In late April, when Sunland Nursery President Lynn Payne, NMCNP, started to see restrictions on his business operation and sales due to government responses to the COVID-19 pandemic, he started to think about the rest of the year.
“I thought: what are we going to do if sales don’t improve? I went through all kinds of what-if scenarios,” said Payne. “I decided it was best to stand by on the sidelines and watch things go by for a while.”
Fortunately, the wholesale grower in Las Cruces, N.M. saw a big surge in all sales areas, both to garden centers and landscape contractors. With huge sales increases in the nursery and greenhouse divisions, the company had to stop taking orders for some plants because they were sold out.
This summer, Payne is looking to the future and asking himself and others what they think is going to happen to the economy in 2021. The general consensus, he said, is that pandemic-related issues are going to get a whole lot worse before they get better.
“Americans tend to feel privileged and safe. There are so many stories circulating about people not wearing masks and not social distancing,” he said.
So, if economic conditions get worse, the real estate market and construction industry could be adversely affected, which could trickle down to landscape contractors. Then, growers like Sunland that sell more than 50% of their products to landscapers may see a drop in sales.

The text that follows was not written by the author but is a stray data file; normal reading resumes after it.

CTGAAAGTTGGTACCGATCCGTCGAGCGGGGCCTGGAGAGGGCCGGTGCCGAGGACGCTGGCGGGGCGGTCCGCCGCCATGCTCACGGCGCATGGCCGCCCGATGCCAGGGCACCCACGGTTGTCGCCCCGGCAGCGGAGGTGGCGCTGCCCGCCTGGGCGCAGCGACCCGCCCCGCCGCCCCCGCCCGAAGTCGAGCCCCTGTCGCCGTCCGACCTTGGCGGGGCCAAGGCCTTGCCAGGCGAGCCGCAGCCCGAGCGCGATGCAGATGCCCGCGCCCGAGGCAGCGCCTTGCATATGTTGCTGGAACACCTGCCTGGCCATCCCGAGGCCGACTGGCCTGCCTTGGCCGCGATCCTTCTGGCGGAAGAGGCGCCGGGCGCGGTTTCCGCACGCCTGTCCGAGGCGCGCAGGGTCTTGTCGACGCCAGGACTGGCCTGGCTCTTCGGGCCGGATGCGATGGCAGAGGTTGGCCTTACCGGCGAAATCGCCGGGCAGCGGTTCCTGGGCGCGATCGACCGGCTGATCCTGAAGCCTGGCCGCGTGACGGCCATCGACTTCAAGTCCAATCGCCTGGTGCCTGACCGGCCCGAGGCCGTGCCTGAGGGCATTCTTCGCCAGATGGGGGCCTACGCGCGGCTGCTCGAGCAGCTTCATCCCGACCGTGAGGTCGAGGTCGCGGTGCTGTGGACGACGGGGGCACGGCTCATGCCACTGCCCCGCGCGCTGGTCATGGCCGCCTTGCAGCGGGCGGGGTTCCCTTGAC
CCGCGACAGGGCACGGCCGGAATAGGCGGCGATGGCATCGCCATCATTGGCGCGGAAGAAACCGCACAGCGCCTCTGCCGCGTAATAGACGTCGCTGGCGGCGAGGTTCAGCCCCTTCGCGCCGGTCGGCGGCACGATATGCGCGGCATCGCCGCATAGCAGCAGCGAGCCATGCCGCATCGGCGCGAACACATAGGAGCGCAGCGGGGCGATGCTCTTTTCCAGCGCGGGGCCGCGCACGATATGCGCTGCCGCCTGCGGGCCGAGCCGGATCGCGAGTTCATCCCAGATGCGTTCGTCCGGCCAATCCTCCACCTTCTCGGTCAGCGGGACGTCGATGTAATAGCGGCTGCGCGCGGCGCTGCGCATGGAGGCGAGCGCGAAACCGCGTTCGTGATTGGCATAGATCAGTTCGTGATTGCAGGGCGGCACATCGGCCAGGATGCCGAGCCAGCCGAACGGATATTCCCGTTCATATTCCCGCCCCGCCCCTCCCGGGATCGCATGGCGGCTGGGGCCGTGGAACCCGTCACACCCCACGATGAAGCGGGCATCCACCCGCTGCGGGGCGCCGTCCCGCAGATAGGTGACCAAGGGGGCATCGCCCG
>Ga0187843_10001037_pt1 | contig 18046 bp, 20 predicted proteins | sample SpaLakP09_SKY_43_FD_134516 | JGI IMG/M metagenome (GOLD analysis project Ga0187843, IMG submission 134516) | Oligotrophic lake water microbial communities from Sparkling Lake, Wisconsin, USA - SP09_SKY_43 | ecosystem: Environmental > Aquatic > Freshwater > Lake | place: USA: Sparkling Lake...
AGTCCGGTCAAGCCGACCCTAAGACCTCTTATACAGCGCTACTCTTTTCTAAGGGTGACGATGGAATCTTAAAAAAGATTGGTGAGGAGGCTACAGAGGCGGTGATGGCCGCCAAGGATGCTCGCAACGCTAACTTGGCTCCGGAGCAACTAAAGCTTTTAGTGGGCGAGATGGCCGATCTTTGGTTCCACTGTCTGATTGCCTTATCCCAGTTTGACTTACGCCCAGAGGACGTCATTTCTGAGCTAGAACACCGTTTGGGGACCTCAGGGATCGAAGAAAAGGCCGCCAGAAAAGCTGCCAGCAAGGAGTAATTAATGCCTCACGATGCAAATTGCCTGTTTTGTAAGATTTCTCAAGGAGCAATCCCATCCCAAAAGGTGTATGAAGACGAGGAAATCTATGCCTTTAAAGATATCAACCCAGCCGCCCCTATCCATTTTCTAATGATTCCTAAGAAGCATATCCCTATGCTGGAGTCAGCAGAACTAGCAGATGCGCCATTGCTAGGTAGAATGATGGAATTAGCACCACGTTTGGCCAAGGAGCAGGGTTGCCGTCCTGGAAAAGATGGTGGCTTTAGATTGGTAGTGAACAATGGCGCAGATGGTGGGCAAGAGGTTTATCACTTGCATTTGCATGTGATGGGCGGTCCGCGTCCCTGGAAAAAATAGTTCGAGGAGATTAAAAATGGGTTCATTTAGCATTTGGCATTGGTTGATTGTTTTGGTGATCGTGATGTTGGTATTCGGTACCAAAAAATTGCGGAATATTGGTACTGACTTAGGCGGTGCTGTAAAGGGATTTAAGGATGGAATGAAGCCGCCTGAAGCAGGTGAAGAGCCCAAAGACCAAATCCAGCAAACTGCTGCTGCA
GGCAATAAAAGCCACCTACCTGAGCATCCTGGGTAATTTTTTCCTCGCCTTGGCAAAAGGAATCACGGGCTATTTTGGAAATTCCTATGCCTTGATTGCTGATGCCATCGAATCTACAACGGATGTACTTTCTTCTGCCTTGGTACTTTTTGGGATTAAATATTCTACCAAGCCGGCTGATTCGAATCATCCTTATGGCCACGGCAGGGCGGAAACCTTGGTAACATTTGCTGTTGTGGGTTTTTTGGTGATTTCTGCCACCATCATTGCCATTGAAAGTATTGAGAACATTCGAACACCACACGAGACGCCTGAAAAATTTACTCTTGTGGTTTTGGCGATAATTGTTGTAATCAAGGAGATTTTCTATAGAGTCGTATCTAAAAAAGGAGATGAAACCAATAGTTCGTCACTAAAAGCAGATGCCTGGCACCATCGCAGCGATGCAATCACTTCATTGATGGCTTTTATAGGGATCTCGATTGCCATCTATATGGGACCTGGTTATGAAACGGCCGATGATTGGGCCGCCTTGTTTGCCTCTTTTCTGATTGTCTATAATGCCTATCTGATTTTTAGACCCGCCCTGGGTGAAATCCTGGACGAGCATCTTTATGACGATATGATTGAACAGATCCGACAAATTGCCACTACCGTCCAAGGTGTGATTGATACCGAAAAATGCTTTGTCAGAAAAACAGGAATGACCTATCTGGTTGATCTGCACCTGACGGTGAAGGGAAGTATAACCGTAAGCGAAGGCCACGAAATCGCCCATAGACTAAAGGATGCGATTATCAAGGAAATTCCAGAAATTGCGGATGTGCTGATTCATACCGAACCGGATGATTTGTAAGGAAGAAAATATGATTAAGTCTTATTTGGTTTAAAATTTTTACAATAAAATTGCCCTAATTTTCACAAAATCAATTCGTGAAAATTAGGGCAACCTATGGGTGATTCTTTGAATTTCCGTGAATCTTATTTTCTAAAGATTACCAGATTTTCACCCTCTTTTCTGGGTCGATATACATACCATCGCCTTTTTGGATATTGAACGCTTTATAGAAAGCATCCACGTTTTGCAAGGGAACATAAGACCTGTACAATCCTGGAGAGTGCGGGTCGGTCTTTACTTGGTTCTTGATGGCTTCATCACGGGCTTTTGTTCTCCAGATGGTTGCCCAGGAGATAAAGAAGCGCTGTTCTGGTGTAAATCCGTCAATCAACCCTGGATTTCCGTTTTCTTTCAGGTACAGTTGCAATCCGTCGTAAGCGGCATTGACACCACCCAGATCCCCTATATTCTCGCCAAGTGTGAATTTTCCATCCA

“If COVID-19 cases rise and the government forces people to stay at home more, consumers could be making a lot of garden center purchases, which is positive for the green industry. However, the stay-at-home orders could affect construction and landscaping negatively,” he hypothesized.
In this scenario, overall sales revenues would decrease for wholesalers since landscapers buy higher-ticket items like trees, while the average garden center customer buys lower-priced products like vegetable starts and annuals.
Payne has always identified himself as a conservative business man, and thinks he may be turning into an ultra-conservative business man during this period of extreme uncertainty.